To a first-time visitor, the farm stand probably didn’t look like one that was about to close for the season. Granted, there was no squash on the tables, yet that omission could have easily slipped under a person’s radar while selecting tomatoes out of 21 crates, and deciding how many icebox watermelons to buy from the 780 pounds on display. Not to mention the baskets filled with onions, peppers and eggplant. As Farmer John, Dana and I set up the stand last week, it almost even had me fooled. Almost.

The thing is, I know what the farm looks like right now, and it ain’t pretty.

Like I’ve told countless customers at our two stands, this spring and summer have been the hardest two seasons (one extended season, really, when you get right down to it) we’ve experienced since we began farming 13 years ago.

In a typical June and July — and let’s sprinkle a few grains of salt on “typical,” since I’m not so sure we can use that word anymore when it comes to weather — it takes a concerted effort by all of us at the farm to get everything harvested during the two days prior to each farm stand. I remember summers past when John’s and my states of mind fluctuated between too angst-ridden to be exhausted, or too worn out to be anxious that every moment had to be devoted to market prep while other important chores were, due to the simple lack of hours in a day, left undone.

Oh how we miss the good times.

Okay, I jest. A little. But I have an analogy. Never having had a child, I can’t talk from personal experience, yet I’ve heard the reason a woman is able to decide to go through childbirth more than once is because some chemical in her brain makes her forget how painful it is. And I’m thinking that’s kind of like farming in Central Texas in the summertime. For some crazed reason, each spring I find myself eager for the upcoming summer season, even though I know full well the experience will likely range anywhere from stressful to horrendous.

At the same time, it can be such a wonderful, gratifying endeavor.

While each and every summer crop is important, tomatoes top the list. And incredibly, in a 13th year that feels like exactly what the number 13 implies, we enjoyed a beautiful tomato season. At this point we’re looking at a total harvest of more than 7,000 pounds of hybrid and heirloom tomates combined. Not too shabby for a “petite farm” (as customer Barbara calls it), if we may be allowed to pat our sweaty selves on the back a little bit.

And how about those melons? Ignoring the obvious chest-related innuendo, this summer’s intense heat and record-breaking lack of rain gave us by far the tastiest melon crop ever, and probably one of the most productive.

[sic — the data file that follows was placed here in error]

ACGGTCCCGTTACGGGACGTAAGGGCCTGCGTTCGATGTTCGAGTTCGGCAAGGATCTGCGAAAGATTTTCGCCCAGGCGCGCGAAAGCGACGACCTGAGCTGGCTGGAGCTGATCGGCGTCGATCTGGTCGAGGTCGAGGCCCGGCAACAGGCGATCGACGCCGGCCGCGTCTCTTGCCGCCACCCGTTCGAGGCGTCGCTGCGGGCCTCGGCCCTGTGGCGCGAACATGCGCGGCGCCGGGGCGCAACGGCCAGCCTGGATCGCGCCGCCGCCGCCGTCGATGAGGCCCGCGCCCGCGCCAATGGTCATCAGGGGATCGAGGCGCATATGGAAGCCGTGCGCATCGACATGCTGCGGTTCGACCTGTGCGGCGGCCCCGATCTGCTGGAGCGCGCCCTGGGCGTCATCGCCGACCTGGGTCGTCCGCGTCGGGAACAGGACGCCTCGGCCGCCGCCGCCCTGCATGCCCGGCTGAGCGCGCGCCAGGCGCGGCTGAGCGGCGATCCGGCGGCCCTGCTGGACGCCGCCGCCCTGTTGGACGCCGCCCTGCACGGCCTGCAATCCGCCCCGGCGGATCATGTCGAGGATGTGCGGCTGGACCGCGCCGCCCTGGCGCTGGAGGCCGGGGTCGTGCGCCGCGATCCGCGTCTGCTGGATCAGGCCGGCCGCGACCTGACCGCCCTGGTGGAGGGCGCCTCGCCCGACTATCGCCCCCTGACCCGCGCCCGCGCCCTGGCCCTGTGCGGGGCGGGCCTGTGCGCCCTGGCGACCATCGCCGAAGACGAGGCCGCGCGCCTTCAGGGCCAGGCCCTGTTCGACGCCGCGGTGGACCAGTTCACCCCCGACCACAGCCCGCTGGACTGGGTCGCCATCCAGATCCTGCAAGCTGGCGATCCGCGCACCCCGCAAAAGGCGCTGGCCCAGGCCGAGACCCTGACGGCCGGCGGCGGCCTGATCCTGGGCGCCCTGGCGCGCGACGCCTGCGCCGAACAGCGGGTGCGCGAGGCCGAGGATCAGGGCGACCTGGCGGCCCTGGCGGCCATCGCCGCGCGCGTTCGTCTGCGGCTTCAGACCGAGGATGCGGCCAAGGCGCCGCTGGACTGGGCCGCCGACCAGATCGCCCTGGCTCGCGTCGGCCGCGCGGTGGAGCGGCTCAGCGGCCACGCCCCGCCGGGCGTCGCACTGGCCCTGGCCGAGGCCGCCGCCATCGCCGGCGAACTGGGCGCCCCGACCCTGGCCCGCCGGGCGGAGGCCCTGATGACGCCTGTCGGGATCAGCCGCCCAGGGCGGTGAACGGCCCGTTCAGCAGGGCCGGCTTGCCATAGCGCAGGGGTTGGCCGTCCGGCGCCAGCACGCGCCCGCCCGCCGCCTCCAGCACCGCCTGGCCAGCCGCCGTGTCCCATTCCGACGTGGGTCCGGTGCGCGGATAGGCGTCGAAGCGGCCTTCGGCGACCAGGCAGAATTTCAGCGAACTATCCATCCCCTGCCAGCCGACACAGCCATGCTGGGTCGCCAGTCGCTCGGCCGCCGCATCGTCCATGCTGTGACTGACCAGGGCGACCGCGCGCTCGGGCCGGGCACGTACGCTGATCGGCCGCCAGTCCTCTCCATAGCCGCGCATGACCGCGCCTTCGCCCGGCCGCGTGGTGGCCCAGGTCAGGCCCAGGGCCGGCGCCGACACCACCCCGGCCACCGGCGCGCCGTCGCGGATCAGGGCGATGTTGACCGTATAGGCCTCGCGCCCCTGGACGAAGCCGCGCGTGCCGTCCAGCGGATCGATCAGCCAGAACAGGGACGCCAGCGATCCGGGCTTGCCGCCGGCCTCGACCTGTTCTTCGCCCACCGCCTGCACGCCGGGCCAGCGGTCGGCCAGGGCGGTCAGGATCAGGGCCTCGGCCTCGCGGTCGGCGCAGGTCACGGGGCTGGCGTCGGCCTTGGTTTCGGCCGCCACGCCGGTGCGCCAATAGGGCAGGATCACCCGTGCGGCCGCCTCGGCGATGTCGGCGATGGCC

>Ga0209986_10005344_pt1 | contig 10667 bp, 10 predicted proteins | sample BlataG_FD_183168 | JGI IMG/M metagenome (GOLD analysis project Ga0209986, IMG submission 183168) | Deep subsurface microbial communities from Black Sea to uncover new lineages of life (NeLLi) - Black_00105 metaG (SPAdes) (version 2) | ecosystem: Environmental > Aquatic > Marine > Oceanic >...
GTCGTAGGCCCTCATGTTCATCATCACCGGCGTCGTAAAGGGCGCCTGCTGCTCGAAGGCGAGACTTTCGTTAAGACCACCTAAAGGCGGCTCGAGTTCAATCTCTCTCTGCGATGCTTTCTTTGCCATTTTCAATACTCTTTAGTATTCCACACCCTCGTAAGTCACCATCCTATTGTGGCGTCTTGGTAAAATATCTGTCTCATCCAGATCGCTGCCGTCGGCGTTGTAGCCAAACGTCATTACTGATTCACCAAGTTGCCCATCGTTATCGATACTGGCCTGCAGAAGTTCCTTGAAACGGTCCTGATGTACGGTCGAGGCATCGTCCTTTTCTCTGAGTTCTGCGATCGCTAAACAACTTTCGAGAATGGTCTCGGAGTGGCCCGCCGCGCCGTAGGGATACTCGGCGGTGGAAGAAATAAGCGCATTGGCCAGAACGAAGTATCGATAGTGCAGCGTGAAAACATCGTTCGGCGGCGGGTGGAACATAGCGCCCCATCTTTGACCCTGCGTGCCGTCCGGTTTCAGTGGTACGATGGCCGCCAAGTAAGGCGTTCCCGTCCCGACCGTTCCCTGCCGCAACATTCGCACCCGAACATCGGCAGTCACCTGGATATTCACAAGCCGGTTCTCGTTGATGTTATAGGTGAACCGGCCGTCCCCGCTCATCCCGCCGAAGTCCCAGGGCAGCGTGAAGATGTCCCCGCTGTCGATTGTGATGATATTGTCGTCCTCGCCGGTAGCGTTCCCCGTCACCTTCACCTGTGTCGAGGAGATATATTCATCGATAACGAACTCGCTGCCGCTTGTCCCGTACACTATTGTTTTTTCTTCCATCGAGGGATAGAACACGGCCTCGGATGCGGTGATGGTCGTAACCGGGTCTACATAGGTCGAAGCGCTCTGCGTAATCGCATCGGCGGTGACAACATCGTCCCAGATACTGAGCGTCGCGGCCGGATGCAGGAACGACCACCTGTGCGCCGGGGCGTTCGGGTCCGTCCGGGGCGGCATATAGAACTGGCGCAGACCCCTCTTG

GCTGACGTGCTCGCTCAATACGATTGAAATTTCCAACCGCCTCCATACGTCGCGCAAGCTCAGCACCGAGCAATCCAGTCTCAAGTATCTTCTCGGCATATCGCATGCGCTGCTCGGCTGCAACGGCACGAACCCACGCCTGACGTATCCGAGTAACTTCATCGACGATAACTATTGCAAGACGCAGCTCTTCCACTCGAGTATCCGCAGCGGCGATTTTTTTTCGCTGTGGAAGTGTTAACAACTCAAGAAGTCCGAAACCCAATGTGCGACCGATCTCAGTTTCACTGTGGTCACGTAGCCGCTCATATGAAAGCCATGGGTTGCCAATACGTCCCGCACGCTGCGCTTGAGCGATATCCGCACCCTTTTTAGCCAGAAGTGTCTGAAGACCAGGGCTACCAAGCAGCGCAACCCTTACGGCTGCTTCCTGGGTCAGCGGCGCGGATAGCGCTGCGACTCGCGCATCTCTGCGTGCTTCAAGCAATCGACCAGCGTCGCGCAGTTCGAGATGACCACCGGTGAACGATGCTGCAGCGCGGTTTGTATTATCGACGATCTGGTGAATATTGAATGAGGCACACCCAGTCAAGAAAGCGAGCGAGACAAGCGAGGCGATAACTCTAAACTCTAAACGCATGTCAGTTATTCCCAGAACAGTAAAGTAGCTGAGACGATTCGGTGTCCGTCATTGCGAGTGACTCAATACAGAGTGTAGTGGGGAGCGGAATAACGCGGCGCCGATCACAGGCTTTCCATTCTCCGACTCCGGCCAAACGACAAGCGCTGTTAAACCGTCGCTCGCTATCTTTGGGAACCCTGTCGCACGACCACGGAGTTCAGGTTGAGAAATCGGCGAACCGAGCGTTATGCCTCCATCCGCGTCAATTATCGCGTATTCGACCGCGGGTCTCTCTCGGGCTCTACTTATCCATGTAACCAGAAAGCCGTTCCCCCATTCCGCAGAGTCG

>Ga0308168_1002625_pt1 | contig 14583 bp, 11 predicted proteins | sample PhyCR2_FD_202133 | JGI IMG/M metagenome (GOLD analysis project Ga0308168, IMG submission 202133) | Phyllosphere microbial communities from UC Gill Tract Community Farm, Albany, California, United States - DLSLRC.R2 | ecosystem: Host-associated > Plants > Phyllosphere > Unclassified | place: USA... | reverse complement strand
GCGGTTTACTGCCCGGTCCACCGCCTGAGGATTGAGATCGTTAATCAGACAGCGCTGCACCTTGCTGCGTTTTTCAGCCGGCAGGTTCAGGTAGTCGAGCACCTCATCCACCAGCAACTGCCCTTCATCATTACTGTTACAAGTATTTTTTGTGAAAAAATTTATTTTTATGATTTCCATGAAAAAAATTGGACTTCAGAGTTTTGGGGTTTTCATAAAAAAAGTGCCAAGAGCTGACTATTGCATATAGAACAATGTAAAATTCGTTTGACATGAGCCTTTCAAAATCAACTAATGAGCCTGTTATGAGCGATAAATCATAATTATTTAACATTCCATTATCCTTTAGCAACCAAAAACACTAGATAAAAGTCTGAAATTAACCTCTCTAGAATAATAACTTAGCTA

So we shouldn’t complain (much). Especially since all along we told the Jollyville Road customers that although we try to stay open through July, we doubted it would happen this year. And look. This Wednesday is indeed the last one of the month and by golly, we made it. We limped here, for sure, but we’re here nonetheless.

A customer at one of our last markets in Jonestown smiled sweetly and asked, “Do you think the fall will be better for you?” It was a question I couldn’t answer, since Mother Nature has the final word in everything we do. I thought about what we’ve planted for the fall so far and what we’ll be planting as the late summer weeks wear on.

All I could say was, “Let’s hope so.”

* * *

For our last market of the season this coming Wednesday, we’ll be bringing:

Tomatoes — (not 21 crates this week…but a surprisingly decent amount!); loads of peppers — red and yellow bells, sweet red Corno di Toro peppers, Cubanelles and jalapenos; four varieties of eggplant; bags of arugula; super sweet Yellow Granex onions; elephant garlic; okra; and some of the last “this’s and thats” of the summer.

Thanks for sticking with us! We’ll miss seeing everybody for a couple months, but hope to come back refreshed (and maybe rained on??) either the last Wednesday in September or the first Wednesday in October. I’ll keep you informed!

Thank you, and we hope you have a wonderful remainder of the summer!
Jo Dwyer
Angel Valley Organic Farm
Saturdays 9:00-1:00 in Jonestown on FM 1431 at the clinking yellow light [CLOSED FOR THE SEASON]; and
Wednesdays 10:00-2:00 in NW Austin at the Asian American Center, 11713 Jollyville Road (1-1/2 blocks north of the intersection of Jollyville and Duval)